Small ground mammal habitat associations in the Wombat State Forest report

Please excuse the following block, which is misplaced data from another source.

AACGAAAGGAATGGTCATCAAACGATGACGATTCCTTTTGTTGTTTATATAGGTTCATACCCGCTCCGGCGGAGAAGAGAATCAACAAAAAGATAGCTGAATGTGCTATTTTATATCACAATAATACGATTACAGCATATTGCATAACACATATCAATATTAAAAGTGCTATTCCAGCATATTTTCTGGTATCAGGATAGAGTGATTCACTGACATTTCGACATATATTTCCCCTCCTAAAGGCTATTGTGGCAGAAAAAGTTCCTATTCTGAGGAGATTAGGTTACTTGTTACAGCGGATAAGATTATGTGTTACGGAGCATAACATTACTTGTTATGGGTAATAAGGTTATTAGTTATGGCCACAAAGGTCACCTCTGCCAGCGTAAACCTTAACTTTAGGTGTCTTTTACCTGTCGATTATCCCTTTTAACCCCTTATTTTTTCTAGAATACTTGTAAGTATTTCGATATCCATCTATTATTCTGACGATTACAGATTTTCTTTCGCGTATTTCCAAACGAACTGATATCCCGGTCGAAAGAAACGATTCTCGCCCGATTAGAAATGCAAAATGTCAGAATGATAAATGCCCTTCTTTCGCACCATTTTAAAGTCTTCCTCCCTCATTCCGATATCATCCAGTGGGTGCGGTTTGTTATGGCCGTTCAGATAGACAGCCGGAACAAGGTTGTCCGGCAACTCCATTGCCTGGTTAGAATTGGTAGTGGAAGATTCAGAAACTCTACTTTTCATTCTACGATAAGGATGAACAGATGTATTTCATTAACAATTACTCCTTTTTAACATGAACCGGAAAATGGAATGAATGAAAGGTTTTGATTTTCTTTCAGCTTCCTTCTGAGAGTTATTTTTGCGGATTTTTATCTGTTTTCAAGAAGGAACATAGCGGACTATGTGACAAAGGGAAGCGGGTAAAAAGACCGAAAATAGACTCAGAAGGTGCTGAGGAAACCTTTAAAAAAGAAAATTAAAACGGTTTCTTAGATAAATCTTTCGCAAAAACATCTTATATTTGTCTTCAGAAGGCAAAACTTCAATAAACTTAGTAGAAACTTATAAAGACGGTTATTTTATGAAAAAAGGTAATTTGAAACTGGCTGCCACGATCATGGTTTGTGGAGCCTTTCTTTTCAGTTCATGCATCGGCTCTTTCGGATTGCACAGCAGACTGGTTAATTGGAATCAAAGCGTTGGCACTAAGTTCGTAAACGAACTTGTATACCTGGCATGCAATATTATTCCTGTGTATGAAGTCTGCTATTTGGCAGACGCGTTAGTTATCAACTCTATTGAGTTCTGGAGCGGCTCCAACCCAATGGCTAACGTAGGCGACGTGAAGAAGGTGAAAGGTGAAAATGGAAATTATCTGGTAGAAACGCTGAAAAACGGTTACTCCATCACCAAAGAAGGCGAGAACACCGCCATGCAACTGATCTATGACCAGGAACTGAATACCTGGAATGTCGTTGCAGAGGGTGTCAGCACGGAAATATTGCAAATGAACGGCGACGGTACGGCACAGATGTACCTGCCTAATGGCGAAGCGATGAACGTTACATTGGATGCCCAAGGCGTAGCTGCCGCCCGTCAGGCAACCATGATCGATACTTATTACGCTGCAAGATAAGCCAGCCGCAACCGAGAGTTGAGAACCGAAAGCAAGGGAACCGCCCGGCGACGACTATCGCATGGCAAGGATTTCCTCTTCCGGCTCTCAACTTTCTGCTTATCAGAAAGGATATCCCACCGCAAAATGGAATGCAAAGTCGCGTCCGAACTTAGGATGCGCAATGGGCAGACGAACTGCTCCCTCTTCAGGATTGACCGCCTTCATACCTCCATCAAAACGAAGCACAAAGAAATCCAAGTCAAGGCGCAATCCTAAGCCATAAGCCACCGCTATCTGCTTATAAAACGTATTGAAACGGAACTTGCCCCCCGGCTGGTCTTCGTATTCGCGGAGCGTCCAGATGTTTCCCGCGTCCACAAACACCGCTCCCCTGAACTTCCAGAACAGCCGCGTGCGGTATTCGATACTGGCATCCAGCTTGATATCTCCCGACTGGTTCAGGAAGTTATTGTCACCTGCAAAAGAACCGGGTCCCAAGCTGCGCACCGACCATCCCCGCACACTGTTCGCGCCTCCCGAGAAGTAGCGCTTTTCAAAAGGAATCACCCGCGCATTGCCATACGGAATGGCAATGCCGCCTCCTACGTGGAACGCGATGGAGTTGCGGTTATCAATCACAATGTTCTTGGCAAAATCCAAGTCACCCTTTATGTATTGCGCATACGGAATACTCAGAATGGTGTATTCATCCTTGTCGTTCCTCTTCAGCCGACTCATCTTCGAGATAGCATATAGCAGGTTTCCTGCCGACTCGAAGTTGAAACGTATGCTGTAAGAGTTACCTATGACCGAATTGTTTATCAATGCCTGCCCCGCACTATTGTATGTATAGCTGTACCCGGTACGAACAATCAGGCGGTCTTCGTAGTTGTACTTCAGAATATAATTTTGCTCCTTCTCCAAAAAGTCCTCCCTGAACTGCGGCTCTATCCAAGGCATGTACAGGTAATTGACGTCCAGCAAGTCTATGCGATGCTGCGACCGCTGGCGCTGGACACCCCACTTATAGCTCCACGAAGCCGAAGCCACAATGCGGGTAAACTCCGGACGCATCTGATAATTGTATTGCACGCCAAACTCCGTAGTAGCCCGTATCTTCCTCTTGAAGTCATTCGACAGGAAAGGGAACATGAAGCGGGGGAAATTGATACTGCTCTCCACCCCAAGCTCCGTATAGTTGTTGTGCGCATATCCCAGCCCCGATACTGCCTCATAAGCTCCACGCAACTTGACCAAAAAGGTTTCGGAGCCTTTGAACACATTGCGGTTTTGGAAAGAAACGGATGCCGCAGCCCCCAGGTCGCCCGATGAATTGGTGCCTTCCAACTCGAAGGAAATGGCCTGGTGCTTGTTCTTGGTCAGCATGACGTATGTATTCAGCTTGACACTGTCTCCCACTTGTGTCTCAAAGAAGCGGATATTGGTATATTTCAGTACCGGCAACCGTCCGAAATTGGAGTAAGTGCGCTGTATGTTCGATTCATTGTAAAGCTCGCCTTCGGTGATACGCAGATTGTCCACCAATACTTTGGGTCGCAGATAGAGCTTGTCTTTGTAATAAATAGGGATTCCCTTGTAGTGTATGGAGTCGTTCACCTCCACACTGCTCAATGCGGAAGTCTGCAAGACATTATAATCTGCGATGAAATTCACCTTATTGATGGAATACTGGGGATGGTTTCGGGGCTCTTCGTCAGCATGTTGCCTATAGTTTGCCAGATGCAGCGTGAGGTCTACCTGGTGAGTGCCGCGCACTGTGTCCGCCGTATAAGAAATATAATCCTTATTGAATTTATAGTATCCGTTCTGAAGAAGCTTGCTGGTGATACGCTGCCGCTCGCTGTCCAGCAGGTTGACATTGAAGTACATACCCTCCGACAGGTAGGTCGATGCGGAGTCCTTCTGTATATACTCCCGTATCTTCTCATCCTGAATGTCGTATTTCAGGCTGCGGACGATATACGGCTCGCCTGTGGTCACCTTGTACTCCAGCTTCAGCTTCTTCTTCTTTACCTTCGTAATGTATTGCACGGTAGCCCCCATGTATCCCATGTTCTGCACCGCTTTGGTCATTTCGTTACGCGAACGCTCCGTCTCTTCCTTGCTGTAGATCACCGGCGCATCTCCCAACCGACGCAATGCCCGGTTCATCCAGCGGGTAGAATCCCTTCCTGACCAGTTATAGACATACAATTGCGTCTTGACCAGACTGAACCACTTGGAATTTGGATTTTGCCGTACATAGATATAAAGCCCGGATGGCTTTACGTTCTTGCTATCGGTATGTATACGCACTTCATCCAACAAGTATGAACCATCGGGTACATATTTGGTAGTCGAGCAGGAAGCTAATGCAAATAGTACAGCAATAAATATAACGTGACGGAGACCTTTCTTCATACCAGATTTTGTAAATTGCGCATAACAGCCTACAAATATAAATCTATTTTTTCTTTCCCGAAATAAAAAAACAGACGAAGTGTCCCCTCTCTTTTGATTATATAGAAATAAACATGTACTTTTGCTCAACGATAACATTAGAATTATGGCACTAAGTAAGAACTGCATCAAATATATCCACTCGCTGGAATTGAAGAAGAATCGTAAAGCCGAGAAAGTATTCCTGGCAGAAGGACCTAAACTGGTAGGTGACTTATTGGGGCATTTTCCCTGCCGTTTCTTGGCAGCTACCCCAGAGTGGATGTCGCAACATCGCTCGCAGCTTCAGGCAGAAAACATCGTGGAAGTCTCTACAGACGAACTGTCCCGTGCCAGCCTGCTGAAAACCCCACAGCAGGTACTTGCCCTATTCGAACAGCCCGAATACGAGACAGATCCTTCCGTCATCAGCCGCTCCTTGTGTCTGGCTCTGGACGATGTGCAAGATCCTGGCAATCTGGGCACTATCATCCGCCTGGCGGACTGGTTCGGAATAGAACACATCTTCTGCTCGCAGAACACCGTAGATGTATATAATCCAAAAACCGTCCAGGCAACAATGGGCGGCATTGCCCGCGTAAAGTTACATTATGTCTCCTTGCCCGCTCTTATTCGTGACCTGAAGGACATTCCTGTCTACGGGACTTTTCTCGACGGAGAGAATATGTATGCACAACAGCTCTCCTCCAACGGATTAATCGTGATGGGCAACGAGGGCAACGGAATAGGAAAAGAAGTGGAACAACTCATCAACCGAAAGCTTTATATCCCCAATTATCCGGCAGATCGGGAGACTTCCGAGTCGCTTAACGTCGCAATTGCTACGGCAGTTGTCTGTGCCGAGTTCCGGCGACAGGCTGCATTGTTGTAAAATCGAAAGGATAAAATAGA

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This report focuses on the relationships between small ground mammals and vegetation characteristics. It forms part of a larger study that investigated the relationships between mammals and vegetation characteristics at 30 sites across the forest. Part of the aim of the broad study was to assess the variation within stands classed as mature forest, and to determine the contributions made by different variables to habitat for fauna. A companion report related the presence of Greater Gliders (and to a lesser extent other arboreal mammals) and the number and proportion of broad types of eucalypt trees (i.e. stringybarks such as Messmates, peppermints and gum-barked species) (Macak et al. 2010). On request by the former BWG, the opportunity was taken to extend the study and increase knowledge about the distribution of small ground mammals over a wide geographic area of the forest, and to identify any obvious associations between the presence of these mammals and vegetation characteristics (habitat elements) of sites. Although many of the small mammals recorded from WSF are regarded as common, the survey method employed (hair-tubing) is also an effective way to identify cryptic and rare mammals that may not otherwise be easily detected.